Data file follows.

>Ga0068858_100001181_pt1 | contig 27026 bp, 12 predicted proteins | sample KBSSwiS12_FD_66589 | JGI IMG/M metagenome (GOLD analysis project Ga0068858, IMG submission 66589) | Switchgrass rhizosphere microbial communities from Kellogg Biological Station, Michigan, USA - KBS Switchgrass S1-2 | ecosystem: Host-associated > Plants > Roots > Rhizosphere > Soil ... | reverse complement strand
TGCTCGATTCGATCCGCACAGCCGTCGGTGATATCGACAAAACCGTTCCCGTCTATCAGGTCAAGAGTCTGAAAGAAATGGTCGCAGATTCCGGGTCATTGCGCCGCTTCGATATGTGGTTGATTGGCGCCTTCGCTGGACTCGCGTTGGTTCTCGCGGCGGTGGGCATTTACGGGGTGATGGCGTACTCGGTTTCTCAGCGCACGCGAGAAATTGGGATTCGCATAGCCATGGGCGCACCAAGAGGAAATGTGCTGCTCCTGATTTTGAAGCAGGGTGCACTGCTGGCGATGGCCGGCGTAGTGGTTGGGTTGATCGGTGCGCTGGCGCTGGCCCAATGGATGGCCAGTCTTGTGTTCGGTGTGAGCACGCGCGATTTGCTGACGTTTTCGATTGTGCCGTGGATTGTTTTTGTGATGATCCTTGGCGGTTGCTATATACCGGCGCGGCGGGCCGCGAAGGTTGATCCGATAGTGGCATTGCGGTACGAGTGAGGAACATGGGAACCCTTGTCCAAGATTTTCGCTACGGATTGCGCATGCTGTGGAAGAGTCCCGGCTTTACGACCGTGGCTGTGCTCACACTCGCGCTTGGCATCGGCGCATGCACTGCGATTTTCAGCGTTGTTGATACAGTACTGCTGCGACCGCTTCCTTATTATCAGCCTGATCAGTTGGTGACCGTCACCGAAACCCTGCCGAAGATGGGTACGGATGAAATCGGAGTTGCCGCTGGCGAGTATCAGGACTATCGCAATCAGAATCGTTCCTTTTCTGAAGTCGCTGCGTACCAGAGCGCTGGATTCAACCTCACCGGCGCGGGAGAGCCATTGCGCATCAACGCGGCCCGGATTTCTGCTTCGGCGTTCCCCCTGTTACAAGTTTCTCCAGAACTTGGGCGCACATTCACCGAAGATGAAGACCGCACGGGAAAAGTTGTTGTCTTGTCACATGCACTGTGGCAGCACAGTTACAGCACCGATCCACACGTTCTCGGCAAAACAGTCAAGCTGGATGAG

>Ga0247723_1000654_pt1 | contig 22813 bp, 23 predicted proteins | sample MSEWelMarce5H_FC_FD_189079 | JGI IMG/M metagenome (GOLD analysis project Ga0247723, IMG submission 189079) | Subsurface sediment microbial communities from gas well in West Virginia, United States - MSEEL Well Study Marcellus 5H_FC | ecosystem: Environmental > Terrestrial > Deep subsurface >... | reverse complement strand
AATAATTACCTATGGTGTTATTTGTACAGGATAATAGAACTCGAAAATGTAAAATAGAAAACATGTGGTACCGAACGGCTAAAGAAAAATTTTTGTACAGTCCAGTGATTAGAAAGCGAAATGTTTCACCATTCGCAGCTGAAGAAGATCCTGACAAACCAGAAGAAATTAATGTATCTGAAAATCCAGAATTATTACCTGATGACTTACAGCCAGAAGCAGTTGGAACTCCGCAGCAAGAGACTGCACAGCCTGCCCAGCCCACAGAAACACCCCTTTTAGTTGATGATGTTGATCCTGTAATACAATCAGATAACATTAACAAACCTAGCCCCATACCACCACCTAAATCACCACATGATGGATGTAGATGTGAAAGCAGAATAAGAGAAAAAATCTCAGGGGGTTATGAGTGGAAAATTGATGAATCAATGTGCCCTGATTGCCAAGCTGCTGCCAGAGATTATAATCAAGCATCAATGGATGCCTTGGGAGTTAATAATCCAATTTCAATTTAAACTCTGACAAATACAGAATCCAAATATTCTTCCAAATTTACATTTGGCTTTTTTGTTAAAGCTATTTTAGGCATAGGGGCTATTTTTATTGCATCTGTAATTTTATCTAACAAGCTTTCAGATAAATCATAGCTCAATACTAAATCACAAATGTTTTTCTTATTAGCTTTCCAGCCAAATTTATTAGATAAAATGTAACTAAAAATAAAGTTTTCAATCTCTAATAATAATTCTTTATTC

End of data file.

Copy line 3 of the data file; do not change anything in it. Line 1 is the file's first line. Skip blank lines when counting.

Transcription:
>Ga0247723_1000654_pt1 | contig 22813 bp, 23 predicted proteins | sample MSEWelMarce5H_FC_FD_189079 | JGI IMG/M metagenome (GOLD analysis project Ga0247723, IMG submission 189079) | Subsurface sediment microbial communities from gas well in West Virginia, United States - MSEEL Well Study Marcellus 5H_FC | ecosystem: Environmental > Terrestrial > Deep subsurface >... | reverse complement strand